The Ekka is the nickname for the Queensland Exhibition which is an annual agricultural fair with a midway of games and rides held in Brisbane. The Ekka is a big event for a lot country people (known locally as “cow cockies”) who don’t get to come to the big city very often.
The two guys were deep in conversation and I took the shot without asking for permission (which I used to do lot back then) and the smaller guy, who heard the click and noticed what I was doing, got quite angry with me. Fortunately I was with my cousin Andrew who’s bigger than I am (I’m 6ft) and who’s love of fighting (he worked as a bouncer) is obvious to anyone who rubs him the wrong way. When the guy who was getting stroppy saw that Andrew was up for some action, he backed off. Which was a good thing because after I bought them some drinks as a way to apologise for my rudeness, we got to know them and they were good guys.
When I was younger I used to love the sort of photography that used to be seen in Life magazine as practiced by the likes of Cartier Bresson and Alfred Eistenstadt. I loved the way they captured on film, people unaware they were being observed and I used to try and do the same. Now that I’m older, I don’t think it’s right to just take people’s photos without asking them. Sure, it doesn’t lead to the same sort of photography but I think that it can lead to equally interesting images of people engaging with the viewer rather than just being observed.
I took the shot with an 18mm lens which I absolutely loved using. I particually like the way how such a wide angle lens puts the subject into a context rather that isolating them like a telephoto lens does.
One of the reasons why I wanted to take the photo was because of the the fellow on the right with the bushy beard. He has a look that would be familiar to any Australian who’s ever seen a picture of Ned Kelly.
I found that as I was looking at him I was reminded of the famous old Banjo Paterson poem, “The man from Ironbark”.
It was the man from Ironbark who struck the Sydney town,
He wandered over street and park, he wandered up and down.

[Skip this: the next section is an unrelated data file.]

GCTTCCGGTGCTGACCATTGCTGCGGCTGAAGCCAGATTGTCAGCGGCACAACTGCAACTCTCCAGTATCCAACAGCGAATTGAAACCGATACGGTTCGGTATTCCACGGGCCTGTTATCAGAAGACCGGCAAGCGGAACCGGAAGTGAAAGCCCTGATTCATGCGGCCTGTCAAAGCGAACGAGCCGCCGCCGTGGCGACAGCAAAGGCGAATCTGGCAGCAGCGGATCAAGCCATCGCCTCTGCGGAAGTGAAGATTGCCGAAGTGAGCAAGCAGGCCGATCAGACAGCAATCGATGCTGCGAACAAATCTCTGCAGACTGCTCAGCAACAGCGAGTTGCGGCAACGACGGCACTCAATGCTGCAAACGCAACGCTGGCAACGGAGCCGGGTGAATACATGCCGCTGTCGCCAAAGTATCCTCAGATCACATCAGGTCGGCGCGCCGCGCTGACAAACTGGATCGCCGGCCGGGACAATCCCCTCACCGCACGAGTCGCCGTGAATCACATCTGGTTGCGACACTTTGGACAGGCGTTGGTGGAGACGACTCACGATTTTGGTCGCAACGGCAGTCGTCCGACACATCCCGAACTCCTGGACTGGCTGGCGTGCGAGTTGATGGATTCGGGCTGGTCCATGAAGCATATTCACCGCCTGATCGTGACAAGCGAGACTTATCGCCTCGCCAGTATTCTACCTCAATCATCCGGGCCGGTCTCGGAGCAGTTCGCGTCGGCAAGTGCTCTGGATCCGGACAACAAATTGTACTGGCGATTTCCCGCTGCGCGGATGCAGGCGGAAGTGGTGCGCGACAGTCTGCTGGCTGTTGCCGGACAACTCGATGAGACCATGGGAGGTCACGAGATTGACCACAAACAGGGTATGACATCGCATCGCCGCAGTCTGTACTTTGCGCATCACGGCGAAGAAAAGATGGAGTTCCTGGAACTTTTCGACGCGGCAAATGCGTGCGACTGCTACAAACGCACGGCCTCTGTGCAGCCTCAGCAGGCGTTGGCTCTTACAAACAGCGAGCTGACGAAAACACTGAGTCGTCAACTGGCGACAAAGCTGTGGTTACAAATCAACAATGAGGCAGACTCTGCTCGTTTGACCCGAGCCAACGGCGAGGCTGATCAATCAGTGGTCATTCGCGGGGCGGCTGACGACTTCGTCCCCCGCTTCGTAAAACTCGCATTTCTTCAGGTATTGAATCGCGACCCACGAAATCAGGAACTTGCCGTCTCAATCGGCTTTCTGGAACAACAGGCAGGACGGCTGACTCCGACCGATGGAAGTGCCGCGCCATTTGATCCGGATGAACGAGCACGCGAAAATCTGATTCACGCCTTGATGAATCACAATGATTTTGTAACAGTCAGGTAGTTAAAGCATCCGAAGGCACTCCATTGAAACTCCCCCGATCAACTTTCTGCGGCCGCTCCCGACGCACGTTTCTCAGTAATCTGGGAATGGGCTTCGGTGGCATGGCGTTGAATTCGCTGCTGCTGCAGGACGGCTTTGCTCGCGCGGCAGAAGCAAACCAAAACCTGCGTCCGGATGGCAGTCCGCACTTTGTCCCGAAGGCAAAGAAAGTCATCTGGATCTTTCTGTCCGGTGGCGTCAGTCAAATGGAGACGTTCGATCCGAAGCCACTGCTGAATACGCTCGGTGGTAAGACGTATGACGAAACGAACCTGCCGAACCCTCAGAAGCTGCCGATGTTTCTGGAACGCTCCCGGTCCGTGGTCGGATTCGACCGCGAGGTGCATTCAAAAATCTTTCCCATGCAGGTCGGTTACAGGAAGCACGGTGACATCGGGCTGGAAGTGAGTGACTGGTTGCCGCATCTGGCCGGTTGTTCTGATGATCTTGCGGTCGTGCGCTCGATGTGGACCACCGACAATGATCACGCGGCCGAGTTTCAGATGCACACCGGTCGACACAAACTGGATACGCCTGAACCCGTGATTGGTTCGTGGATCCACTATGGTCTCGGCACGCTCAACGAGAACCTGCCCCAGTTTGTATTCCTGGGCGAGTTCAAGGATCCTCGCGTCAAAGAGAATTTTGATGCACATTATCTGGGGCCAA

He loitered here, he loitered there, till he was like to drop,
Until at last in sheer despair he sought a barber’s shop.
“‘Ere! shave my beard and whiskers off, I’ll be a man of mark,
I’ll go and do the Sydney toff up home in Ironbark.”
The barber man was small and flash, as barbers mostly are,
He wore a strike-your-fancy sash, he smoked a huge cigar;
He was a humorist of note and keen at repartee,
He laid the odds and kept a “tote”, whatever that may be,
And when he saw our friend arrive, he whispered, “Here’s a lark!
Just watch me catch him all alive, this man from Ironbark.”
There were some gilded youths that sat along the barber’s wall.
Their eyes were dull, their heads were flat, they had no brains at all;
To them the barber passed the wink, his dexter eyelid shut,
“I’ll make this bloomin’ yokel think his bloomin’ throat is cut.”
And as he soaped and rubbed it in he made a rude remark:
“I s’pose the flats is pretty green up there in Ironbark.”
A grunt was all reply he got; he shaved the bushman’s chin,
Then made the water boiling hot and dipped the razor in.
He raised his hand, his brow grew black, he paused awhile to gloat,
Then slashed the red-hot razor-back across his victim’s throat:
Upon the newly-shaven skin it made a livid mark –
No doubt it fairly took him in – the man from Ironbark.
He fetched a wild up-country yell might wake the dead to hear,
And though his throat, he knew full well, was cut from ear to ear,
He struggled gamely to his feet, and faced the murd’rous foe:
“You’ve done for me! you dog, I’m beat! one hit before I go!
I only wish I had a knife, you blessed murdering shark!
But you’ll remember all your life the man from Ironbark.”
He lifted up his hairy paw, with one tremendous clout
He landed on the barber’s jaw, and knocked the barber out.
He set to work with nail and tooth, he made the place a wreck;
He grabbed the nearest gilded youth, and tried to break his neck.
And all the while his throat he held to save his vital spark,
And “Murder! Bloody murder!” yelled the man from Ironbark.
A peeler man who heard the din came in to see the show;
He tried to run the bushman in, but he refused to go.
And when at last the barber spoke, and said “‘Twas all in fun—
‘Twas just a little harmless joke, a trifle overdone.”
“A joke!” he cried, “By George, that’s fine; a lively sort of lark;
I’d like to catch that murdering swine some night in Ironbark.”
And now while round the shearing floor the list’ning shearers gape,
He tells the story o’er and o’er, and brags of his escape.
“Them barber chaps what keeps a tote, By George, I’ve had enough,
One tried to cut my bloomin’ throat, but thank the Lord it’s tough.”
And whether he’s believed or no, there’s one thing to remark,
That flowing beards are all the go way up in Ironbark.
THE MAN FROM IRONBARK by A.B. “Banjo” Paterson
Published in the The Bulletin, 17 December 1892.